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6 Critical Updates on the Chaos Surrounding Student Loan Forgiveness and Repayment

It is a challenging time to be a student loan borrower. Millions of Americans are contending with simultaneous major disruptions to key federal student loan forgiveness and repayment programs, and the landscape seems to change by the day. The already complex and problematic student loan system was already uncertain, but the situation is off the charts.

While the current environment is subject to change, it's crucial for borrowers to stay informed about the latest developments. Here are six significant updates that every student loan borrower should be aware of.

Last week, a federal court in Kansas blocked elements of the Saving on a Valuable Education (SAVE) plan in response to a legal challenge brought by a group of Republican-led states. 

These states argued that the Biden administration overstepped its authority by establishing a new income-driven repayment (IDR) plan with generous terms. The states claim that SAVE is essentially illegal and goes beyond the powers granted to the administration by Congress.

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Preliminary injunction granted, but most of SAVE remains intact

The federal district court judge in Kansas allowed most of SAVE to remain in effect temporarily but granted a preliminary injunction that blocked the lower payments scheduled to begin in July. The injunction also halted other SAVE features not yet fully implemented, such as automated annual income recertification. 

Under SAVE, borrowers with only undergraduate student loans could have seen a 50% reduction in payments, while those with a mix of graduate and undergraduate school loans would experience a smaller decrease.

Education Department warns of potential student loan system disruption

When the injunction was issued, the Education Department's loan servicers had already begun recalculating borrowers' payments under SAVE. Officials warned that stopping those recalculations and then having to recalculate borrowers’ student loan payments again to comply with the injunction would cause a massive disruption to the student loan system.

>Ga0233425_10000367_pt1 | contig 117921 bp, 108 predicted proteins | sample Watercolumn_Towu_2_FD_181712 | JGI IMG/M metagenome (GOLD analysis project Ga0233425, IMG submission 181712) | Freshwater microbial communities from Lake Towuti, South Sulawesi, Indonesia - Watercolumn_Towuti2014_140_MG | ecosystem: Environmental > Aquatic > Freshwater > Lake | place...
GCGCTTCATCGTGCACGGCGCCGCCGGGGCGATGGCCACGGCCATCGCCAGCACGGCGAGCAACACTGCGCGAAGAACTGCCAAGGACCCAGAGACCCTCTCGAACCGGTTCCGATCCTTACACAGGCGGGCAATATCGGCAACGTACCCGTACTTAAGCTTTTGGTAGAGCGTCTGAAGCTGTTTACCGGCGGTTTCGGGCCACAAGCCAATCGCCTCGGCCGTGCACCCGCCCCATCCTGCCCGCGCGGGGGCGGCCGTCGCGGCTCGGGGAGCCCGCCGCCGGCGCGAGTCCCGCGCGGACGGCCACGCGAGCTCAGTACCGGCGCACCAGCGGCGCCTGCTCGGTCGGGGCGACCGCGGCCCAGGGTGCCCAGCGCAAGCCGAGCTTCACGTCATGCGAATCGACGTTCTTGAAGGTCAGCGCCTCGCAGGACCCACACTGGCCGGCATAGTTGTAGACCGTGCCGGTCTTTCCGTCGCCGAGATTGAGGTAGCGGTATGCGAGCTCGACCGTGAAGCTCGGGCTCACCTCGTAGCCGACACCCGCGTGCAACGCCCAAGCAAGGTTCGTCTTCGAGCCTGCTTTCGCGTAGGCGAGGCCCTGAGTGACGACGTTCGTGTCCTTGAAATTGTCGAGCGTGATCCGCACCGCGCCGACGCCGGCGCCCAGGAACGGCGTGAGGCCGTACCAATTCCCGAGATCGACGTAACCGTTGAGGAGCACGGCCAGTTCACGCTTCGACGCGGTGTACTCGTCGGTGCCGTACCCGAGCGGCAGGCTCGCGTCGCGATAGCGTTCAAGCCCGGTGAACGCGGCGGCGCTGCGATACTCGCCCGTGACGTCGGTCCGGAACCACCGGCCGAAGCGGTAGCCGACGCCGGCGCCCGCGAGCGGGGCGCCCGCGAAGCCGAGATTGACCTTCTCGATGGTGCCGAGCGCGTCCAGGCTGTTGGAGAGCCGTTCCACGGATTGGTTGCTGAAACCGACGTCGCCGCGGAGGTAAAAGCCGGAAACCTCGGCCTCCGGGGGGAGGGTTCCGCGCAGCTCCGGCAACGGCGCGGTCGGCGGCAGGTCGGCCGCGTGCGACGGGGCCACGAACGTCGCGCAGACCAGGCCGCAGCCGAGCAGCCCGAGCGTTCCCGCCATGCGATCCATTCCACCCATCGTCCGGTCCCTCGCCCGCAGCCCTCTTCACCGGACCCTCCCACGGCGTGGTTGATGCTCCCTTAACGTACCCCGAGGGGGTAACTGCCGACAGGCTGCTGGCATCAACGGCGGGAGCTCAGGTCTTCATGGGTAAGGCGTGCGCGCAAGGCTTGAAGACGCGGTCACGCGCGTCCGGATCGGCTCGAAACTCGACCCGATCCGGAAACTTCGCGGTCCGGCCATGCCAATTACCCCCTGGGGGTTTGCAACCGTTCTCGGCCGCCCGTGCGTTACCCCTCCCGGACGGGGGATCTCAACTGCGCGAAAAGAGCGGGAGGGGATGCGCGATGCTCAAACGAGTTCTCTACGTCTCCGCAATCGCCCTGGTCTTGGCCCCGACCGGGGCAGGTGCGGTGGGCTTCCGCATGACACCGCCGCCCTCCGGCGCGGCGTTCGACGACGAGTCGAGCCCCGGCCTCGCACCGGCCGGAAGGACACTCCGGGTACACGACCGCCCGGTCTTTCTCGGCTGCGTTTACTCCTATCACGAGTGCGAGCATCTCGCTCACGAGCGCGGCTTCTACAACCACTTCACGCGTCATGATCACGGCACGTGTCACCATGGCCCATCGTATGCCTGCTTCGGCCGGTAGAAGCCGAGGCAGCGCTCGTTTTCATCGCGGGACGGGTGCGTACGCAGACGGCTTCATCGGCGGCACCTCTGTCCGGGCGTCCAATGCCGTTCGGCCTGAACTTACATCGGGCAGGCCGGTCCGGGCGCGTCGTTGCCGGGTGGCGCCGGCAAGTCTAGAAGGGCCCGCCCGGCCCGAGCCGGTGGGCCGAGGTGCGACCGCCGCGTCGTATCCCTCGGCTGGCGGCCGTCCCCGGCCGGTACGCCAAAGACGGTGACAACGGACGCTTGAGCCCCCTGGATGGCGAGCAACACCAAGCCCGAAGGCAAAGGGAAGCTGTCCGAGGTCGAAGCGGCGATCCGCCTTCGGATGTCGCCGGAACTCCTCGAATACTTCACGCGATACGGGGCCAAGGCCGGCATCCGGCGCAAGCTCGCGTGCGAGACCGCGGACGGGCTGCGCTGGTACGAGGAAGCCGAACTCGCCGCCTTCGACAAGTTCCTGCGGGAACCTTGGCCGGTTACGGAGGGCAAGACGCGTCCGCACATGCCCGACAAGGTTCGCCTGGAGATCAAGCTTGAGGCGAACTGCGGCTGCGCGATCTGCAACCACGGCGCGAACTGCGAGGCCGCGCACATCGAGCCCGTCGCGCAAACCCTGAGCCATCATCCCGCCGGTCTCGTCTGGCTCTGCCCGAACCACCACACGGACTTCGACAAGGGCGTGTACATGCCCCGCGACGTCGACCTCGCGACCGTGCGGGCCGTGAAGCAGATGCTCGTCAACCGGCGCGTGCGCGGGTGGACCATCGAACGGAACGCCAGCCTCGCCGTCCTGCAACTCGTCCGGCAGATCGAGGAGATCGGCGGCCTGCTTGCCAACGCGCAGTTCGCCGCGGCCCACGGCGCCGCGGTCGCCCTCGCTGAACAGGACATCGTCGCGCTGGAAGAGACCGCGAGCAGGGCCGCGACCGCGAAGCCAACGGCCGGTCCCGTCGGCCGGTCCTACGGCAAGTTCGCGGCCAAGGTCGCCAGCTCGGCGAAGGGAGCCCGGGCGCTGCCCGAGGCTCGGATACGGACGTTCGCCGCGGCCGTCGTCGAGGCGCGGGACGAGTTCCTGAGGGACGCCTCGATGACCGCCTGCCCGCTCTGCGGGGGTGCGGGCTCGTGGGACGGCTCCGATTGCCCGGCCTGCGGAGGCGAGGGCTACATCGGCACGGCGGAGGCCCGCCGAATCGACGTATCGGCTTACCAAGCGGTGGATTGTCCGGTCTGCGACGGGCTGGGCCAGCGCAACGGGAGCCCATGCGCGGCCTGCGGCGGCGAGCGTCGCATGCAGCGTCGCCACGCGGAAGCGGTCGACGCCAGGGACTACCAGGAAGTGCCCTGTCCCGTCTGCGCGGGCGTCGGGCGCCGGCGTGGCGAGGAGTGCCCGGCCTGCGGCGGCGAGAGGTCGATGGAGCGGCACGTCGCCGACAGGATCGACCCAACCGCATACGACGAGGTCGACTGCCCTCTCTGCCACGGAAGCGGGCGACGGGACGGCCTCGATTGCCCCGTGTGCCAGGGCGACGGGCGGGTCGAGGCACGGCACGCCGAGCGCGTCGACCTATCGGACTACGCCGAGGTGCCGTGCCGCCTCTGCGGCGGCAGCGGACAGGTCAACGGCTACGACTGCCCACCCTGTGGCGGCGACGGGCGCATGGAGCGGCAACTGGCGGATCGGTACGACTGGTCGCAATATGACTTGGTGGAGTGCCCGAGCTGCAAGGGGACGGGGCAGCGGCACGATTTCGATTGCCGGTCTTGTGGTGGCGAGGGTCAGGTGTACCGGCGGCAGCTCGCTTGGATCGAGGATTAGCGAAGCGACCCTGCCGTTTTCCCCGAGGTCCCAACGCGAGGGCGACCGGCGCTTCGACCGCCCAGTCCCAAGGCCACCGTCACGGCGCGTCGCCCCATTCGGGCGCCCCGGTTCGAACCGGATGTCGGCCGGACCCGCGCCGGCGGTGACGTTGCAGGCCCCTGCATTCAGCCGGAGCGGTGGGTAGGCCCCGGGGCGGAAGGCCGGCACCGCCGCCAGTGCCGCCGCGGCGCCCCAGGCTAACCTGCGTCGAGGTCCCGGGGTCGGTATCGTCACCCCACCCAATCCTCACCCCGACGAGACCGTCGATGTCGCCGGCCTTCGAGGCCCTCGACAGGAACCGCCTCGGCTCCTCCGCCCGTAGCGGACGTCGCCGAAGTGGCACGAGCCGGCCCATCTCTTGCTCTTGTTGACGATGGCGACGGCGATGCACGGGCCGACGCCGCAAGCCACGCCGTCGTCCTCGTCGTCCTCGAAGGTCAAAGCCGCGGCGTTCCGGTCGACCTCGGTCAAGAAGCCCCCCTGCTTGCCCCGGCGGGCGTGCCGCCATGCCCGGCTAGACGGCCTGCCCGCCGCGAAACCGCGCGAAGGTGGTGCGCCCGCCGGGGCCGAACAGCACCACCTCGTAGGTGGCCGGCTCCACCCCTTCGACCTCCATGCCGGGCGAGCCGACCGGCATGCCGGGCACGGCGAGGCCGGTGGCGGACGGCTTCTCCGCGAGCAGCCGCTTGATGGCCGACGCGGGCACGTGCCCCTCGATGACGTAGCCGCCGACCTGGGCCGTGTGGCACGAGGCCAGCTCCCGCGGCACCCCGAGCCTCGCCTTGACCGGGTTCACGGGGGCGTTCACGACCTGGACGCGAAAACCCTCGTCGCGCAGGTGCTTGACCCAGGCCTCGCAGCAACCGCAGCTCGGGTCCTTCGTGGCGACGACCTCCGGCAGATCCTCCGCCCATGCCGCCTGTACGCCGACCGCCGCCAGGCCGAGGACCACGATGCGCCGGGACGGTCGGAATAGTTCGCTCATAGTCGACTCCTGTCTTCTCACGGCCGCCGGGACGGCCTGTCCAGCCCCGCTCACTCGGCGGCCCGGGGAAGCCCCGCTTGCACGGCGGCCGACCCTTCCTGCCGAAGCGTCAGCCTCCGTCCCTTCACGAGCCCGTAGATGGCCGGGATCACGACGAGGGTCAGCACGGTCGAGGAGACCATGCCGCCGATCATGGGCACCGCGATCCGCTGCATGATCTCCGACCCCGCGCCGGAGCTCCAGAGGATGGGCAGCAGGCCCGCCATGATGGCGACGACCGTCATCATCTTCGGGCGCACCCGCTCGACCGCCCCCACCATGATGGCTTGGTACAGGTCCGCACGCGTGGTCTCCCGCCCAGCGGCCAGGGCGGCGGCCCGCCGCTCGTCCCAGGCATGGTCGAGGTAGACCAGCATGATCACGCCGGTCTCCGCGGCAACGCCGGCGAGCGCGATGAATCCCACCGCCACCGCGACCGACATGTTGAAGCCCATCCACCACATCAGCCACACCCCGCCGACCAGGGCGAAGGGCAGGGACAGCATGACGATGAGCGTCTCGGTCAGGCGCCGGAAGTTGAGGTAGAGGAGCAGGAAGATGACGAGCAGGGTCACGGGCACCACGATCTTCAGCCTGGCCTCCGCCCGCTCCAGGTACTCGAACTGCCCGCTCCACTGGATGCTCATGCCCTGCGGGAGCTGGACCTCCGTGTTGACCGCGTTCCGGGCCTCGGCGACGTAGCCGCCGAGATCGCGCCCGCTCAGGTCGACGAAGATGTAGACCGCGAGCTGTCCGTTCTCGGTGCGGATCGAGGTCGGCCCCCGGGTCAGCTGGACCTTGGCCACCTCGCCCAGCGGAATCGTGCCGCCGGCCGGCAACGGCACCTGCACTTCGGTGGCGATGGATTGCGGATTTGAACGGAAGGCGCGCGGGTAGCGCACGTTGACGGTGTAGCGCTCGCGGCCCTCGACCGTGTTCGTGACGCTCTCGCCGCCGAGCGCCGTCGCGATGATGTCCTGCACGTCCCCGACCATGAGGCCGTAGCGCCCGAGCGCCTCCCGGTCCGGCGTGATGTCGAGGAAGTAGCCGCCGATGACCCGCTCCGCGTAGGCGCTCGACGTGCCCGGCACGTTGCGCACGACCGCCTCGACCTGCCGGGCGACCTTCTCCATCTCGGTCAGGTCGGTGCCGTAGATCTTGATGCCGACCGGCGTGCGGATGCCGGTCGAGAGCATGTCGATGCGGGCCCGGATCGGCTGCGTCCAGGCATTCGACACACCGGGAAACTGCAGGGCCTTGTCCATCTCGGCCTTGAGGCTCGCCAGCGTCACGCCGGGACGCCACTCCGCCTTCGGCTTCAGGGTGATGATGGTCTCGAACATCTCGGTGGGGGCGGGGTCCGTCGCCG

Appeals court stays injunction, allowing lower payments to proceed

On the basis of extreme disruption, following an appeal by the Biden administration, the 10th Circuit Court of Appeals stayed — or halted — the lower court’s injunction. As a result, the reduced payments under SAVE, initially set to take effect in July, will now move forward. 

However, the litigation is far from over. These are merely preliminary orders while the legal battle over SAVE continues.   

Education Department to lift administrative forbearance for millions of borrowers by August

In response to the Kansas court’s initial injunction blocking elements of SAVE, the Education Department placed around three million borrowers into an administrative forbearance, temporarily suspending their payments as legal challenges to the program continued. However, following the 10th Circuit’s ruling that stayed the injunction, the department is now free to implement the lower SAVE payments, making a longer-term forbearance unnecessary.

Borrowers whose SAVE payments have already been recalculated under the new formula should be able to start making those reduced payments this month. Others who are currently in an administrative forbearance should be able to resume repayment by August, according to department officials. 

Student loan forgiveness under SAVE remains blocked

The Kansas legal challenge is just one of the lawsuits targeting the SAVE plan. A different group of Republican-led states filed a second lawsuit in a different federal court in Missouri. And in response to that lawsuit, a federal judge issued an entirely distinct injunction.

Unlike the Kansas judge, the Missouri judge allowed most elements of SAVE to go into effect, including the lower payments set to begin in July. However, the Missouri judge issued an injunction blocking student loan forgiveness under the program, questioning whether the Higher Education Act authorized such relief.

Injunction's broad language raises concerns for borrowers

The Education Department is expected to appeal this injunction to the 8th Circuit Court of Appeals. 

First, however, the Biden administration is requesting clarification from the Missouri judge on the scope of the injunction. Officials argue that the injunction only pertains to early student loan forgiveness, a unique feature of SAVE that allows borrowers to qualify for a discharge in as little as 10 years (rather than the usual 20 or 25 years) if they borrowed small amounts of debt